Then we went to the training ground, and filmed the Cork training session. Noel O’Mahony was the manager then, and we filmed a press conference on the team bus; did all that. Then in the ground, we had one camera on the halfway line to film the game. Now it wouldn’t be what’s used on Sky Sports today, but we got 15-minute highlights out of it.
It was late 1980s Moscow, it was pretty bleak then compared to what it is now. I don’t think they had huge support at the ground, and the chairman met with officials high up in Torpedo Moscow and asked ‘look, we’re a local TV company, can we film the game’. Because back then, you had to pay money into a kitty for UEFA, but Torpedo were very supportive of Cork City’s efforts to film a bit of history for the club.
So that’s how we went about it, and we didn’t pay UEFA a penny for it!
Barry Fitzgerald: They would sometimes be subject to jokes. Sometimes the channels would go down, and there would be messages on screen in really 1980s computer graphics and it would say ‘Apologies over the loss of service. This is due to atmospheric conditions over Knocknaheeny'.
This idea of 'atmospheric conditions over Knocknaheeny' got great coverage among Cork people.
Trevor Welch: What we got out was extraordinary... we did quiz shows live on Multi-Channel, there were good music shows, and you’d try your hat at everything. I remember one time Mary Black came in for an interview, and there was no-one there to interview her, so I interviewed her! Our offices were on George's Quay, and you'd have people from all walks of life coming in.
Tony O'Donoghue: We went behind the scenes at Pauric Ui Chaoimh when U2 played there. I had to get School of Art students to make a giant cake for Edge's wife to jump out of during the show because it was his birthday, so we got backstage Access All Areas!
Trevor Welch: One time I was in studio with Jimmy Magee and Billy Connolly, the comedian.
Billy Connolly was performing in Cork, and Jimmy must have been down in Cork for the athletics, and we said to Billy Connolly to come into studio.
I remember Billy Connolly was wearing an orange suit, and he sat in studio with myself and Jimmy Magee. Jim O’Shea, the MD, had his pants ripped that day, but he wanted to meet Billy Connolly so bad, that he came into studio in his boxers while someone was stitching his pants outside.
I remember Billy Connolly shouting “You? You’re the MD? What are you doing in studio in boxer shorts!?”. You couldn’t buy those times.
Des Curran: It was a great learning ground. You set up and carried out interviews, sat in on the edits, recorded links in studio or out and about with no autocue, so your memory got pretty good pretty quickly!
Trevor Welch: Multi-channel was a huge training ground for me, along with Marty Morrissey, Michael Corcoran, and Paul Byrne, now at TV3.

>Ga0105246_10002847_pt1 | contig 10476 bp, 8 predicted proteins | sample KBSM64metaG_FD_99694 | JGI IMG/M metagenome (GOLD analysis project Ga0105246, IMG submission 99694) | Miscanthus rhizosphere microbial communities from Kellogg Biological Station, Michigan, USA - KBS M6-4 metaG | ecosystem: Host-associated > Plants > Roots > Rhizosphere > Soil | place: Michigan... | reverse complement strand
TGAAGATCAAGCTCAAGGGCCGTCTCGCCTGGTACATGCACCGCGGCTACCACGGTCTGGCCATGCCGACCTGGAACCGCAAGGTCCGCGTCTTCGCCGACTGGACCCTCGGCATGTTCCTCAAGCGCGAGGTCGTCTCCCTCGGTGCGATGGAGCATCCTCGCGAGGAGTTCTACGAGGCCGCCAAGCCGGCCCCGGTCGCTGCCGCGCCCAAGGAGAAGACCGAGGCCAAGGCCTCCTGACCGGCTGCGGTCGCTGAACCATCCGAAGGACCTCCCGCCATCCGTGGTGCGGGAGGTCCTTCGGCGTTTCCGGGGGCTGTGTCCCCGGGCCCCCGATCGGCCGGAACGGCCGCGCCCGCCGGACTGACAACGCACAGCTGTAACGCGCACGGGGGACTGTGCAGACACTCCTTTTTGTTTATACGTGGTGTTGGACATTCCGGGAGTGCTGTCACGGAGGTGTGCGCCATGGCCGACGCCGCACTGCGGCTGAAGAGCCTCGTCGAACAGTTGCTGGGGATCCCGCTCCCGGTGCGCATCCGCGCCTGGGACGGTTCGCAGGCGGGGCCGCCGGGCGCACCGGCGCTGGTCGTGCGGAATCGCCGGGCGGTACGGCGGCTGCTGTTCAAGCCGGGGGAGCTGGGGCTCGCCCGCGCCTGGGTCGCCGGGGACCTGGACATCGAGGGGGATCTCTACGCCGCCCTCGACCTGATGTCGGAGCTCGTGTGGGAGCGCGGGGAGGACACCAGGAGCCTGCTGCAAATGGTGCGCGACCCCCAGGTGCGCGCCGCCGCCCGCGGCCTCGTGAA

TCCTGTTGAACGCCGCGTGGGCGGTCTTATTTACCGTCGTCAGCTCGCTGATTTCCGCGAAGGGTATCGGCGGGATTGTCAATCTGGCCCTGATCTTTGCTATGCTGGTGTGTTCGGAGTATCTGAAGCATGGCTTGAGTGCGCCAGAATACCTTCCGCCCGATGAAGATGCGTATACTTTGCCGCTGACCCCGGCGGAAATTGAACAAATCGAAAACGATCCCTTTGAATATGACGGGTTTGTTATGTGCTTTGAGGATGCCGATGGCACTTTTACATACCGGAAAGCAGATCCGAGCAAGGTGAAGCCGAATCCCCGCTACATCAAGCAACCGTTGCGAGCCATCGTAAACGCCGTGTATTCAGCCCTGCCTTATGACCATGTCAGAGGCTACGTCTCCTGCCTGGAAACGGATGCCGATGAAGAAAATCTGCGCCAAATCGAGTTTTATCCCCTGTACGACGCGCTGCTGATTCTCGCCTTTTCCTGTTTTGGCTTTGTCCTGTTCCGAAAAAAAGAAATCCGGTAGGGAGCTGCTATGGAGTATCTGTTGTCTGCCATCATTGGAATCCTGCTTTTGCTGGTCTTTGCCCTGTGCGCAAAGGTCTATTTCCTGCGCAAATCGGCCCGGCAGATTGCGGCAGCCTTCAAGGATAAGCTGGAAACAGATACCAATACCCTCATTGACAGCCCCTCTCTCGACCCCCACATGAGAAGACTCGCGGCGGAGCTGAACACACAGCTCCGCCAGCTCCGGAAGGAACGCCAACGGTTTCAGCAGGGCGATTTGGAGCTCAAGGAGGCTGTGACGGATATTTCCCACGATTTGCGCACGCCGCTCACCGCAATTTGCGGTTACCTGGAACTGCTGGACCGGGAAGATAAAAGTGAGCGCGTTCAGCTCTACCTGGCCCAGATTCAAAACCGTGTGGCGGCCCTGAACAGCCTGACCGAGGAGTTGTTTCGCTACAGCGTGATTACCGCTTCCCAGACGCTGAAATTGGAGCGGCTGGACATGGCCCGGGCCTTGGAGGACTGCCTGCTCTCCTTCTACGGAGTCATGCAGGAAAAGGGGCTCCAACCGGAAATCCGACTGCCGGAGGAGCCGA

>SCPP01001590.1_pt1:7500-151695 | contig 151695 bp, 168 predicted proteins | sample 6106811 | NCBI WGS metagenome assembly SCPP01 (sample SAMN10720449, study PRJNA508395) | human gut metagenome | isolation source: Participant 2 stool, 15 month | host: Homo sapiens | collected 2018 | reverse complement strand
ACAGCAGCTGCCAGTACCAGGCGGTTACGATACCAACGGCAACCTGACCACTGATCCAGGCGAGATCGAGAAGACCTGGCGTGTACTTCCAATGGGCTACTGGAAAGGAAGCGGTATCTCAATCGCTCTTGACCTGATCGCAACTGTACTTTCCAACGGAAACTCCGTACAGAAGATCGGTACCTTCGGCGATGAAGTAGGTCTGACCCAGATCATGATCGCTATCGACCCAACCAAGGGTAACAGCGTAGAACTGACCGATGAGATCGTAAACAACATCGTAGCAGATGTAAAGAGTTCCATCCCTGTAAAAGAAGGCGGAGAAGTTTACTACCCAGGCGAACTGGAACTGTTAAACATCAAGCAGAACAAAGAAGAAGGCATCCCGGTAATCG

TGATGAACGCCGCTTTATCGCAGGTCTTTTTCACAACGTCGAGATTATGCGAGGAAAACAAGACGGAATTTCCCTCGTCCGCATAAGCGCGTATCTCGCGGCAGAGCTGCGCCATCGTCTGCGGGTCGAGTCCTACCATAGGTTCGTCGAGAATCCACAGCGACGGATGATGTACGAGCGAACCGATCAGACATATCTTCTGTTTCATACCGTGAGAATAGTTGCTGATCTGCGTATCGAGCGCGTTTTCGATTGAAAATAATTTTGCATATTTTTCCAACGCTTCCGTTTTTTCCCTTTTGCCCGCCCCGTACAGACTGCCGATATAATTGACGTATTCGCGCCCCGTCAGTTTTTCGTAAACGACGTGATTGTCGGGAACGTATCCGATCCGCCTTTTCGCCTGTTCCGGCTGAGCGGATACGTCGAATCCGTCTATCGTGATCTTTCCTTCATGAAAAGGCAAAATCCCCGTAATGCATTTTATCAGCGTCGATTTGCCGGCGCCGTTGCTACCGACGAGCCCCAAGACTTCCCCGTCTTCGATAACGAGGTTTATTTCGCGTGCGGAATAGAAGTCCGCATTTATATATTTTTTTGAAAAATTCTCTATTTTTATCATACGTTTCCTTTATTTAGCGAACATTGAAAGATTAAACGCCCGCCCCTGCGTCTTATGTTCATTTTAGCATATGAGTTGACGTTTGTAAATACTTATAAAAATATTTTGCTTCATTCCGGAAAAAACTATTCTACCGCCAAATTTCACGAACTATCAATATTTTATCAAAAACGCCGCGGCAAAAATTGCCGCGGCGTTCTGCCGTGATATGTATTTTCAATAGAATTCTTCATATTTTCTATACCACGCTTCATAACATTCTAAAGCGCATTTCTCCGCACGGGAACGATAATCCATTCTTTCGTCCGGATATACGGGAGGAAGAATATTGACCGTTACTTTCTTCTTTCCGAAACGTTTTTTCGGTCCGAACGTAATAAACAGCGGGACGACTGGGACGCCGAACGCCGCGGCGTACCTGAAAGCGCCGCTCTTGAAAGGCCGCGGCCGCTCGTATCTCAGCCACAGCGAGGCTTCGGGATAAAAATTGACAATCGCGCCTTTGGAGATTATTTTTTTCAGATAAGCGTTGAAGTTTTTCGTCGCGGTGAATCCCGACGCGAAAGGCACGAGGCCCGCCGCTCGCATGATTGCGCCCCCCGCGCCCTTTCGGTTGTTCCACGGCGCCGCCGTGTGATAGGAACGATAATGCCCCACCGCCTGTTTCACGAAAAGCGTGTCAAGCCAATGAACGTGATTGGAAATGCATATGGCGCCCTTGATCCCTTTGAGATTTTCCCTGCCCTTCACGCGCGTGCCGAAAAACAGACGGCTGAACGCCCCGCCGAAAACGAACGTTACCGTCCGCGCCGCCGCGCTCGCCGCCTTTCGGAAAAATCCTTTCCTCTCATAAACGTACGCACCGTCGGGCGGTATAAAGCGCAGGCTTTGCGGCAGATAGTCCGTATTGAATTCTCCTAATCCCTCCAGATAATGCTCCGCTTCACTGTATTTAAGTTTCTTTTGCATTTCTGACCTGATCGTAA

Barry Fitzgerald: Marty Morrissey is a Multi-Channel man. I don’t think he was ever involved in sports broadcasting. I remember he came to our primary school once and interviewed me, which was exciting.
It was in advance of an election, and it was a cute piece asking what children thought of the election and of the politicians. I was at the very zenith of my cuteness, in second class, I said I thought there should be a national coalition, and this was one of the cutest things ever said by an eight-year-old. I think my logic was that everybody should just get on together.
Trevor Welch: We were doing so many Cork City games, even when they were in Bishopstown, and RTE would come down the odd time. So anytime they did come down, and you know how humorous the Cork City fans are, they would chant ‘Who the fuck are RTE, who the fuck are RTE’ followed by ‘Multi-Channel, Multi-Channel”. That was the chant for years in the Shed.
Barry Fitzgerald: I do remember before Cork City moved to Bishopstown, there was a really cool terrace atmosphere and fan culture, and there was a really good fanzine called No More Plastic Pitches. There was one season in 1990/91 where they were defeated in the league by a last-gasp goal by Dundalk.
One of the frequent chants would be to the air of ‘Multi-Channel, Multi-Channel' followed by 'Who the fuck are RTE, who the fuck are RTE?’
As they’d be singing that, Trevor Welch would be in his commentary position, so there would invariably follow a chant ‘Trevor, Trevor, give us a wave, give us a wave’. To which Trevor Welch, being a man of the people, would invariably respond with a wave, to great adulation around him.
Trevor Welch: I remember doing Sonia O’Sullivan’s first TV interview: she was wearing her school uniform after a cross-country run. I gave Ken Doherty his first TV interview, he always reminds me of it. We probably gave Ronan O'Gara his first TV interview when he was playing with Con. It played a huge part in the careers of so many.What we achieved was cutting-edge, looking back.
Barry Fitzgerald: You know, when you’re from Cork you take that for granted! Ah, I’m joking when I say that. As a child, you have no critical faculty, so I wouldn’t have thought like that.
But there’s a road in Cork called the Glanmire bypass, and when I was growing up, it was known as THE dual carriageway, with the implication that it was the only dual carriageway.
It was the same with Multi-Channel. There wasn’t really a sense that this was a company, it was like the coming of the internet. Cable television was part of a technological change, with all these different providers coming in later. It felt like Multi-Channel were an established part of the scene, which is of great credit to them.
Des Curran: We had some great nights out as well - it is the real capital after all!
Trevor Welch: It was such a sad day when it came to an end in the mid-noughties, around 2005/06, so it was over 20 years. It’s a pity, but it couldn’t be sustained any longer, apparently, but they were magic times, and times I’ll never forget.
Barry Fitzgerald: I can’t remember it coming to an end. Maybe it never came to an end. Maybe in some parallel universe, it is still going on.
That’s what I’d like to think.